Nov 13, 2008

Day #4

Things seem to be falling into a quiet routine around here. One of the nice things for me is that my shift hours have me as one of the first people in the building. That helps keep me from feeling like I'm walking into a lion's den by being stared at. So far the people who I have daily interactions with, nothing has changed in how they treat me. I obviously don't know what they say when I'm not around but that doesn't really matter to me.

What has helped to some degree is that for me the changes are minor as I've previously stated. It isn't like I'm suddenly wearing skirts to work and trying to sit with the women. It isn't much of a stretch to go from Boy jeans and Tees to girls other than the jeans now fit me a hell of a lot better. In the job that I'm in I wear shop shirts anyway. For a lot of these people the shocker tends to be in the name change and pronoun area and they will definitely find it hard to see changes because for the most part they are already there

In another twist that I hadn't mentioned in my blog yesterday about guy #1 and HR was that the person that "sold" me out was the person that had my back and went to HR. I'm a bit blown away by it and I appreciate the fact that he cares enough to do that.

So far my experience has been that most people either just want you to be happy or they just don't feel the need to acknowledge it either way. That is to say that they may not agree with it but they just keep it to themselves. Another thing I've found is that you find acceptance in the places that you would have never expected or even looked for it. I've had some of the most macho of guys' wish me well. One even served in the originally ground assault of Desert Storm.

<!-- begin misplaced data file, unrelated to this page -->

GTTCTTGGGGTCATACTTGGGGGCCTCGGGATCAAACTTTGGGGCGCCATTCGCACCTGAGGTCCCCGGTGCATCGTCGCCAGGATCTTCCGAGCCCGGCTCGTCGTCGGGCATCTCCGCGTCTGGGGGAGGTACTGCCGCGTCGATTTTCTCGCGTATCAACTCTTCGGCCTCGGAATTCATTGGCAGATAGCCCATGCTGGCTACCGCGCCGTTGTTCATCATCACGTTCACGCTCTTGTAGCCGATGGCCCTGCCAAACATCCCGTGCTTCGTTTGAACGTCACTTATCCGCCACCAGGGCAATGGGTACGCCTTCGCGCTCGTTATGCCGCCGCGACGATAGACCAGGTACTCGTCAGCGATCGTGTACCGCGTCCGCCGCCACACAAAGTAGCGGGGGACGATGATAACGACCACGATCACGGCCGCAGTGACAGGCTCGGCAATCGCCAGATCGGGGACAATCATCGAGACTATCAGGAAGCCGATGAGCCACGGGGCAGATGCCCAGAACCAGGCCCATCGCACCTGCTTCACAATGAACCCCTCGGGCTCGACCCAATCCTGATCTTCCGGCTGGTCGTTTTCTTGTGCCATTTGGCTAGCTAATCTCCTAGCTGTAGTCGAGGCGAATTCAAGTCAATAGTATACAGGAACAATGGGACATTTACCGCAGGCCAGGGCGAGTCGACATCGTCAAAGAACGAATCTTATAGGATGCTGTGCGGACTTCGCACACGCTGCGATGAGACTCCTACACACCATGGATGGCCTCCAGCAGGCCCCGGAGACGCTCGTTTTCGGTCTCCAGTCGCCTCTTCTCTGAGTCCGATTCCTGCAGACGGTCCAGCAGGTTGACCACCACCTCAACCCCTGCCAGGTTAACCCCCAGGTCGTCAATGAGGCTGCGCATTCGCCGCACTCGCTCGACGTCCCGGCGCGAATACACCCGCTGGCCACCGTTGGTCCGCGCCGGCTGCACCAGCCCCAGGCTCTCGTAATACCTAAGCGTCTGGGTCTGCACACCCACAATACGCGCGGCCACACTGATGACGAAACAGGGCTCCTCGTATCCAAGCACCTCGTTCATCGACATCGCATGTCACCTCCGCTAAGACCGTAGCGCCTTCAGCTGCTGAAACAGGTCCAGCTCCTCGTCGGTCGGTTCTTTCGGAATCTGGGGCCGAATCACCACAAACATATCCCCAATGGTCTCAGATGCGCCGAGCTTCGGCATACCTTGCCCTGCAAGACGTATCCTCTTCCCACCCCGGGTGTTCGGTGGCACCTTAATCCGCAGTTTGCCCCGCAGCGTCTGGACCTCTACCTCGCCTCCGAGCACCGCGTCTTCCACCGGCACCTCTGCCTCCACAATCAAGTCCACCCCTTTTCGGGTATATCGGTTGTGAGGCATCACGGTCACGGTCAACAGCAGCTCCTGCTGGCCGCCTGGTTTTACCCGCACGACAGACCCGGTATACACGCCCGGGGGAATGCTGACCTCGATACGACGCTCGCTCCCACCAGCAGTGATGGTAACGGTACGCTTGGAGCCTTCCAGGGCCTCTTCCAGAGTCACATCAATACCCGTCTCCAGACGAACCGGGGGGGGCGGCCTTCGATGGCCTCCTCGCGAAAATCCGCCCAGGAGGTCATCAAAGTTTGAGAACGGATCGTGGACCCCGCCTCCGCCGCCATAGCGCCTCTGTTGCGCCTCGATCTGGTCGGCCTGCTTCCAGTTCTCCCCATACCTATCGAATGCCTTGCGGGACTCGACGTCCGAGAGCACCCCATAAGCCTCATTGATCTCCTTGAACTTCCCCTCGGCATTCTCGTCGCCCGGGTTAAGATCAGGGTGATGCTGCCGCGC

A friend a long time ago when I worked in the main machine shop used to keep the saying. "I'm not here to make friends, I'm here to make money" While we all want to be liked, we really need to remember that this is the point of our employment, especially in issues such as this. If someone here doesn't like me because I'm being true to myself then it needs to be remembered that they don't pay my bills. We aren't spending thanksgiving together and we certainly aren't going out for drinks after work. Those things are reserved for my friends and family, not people who have zero effect on my life.

The bottom line here is simply. I know other people who would love to transition and feel whole but are afraid to do so for fear of being ostracized. While it is a scary thing to do and not everyone will agree. The weight lifted off your shoulders and the support you do get is so much sweeter. Don't be afraid to be you!



Lori D said...

Thank you, Karyn, for living so openly, and authentically. You inspire me!

VĂ©ronique said...

Hooray for mundanity! This must feel so liberating for you. I know how it felt for me never to have to pretend any more. And I'm so glad your work environment has been generally positive. It's not like that for every trans person.

You're not afraid, and that's definitely inspiring. Thanks for writing about it!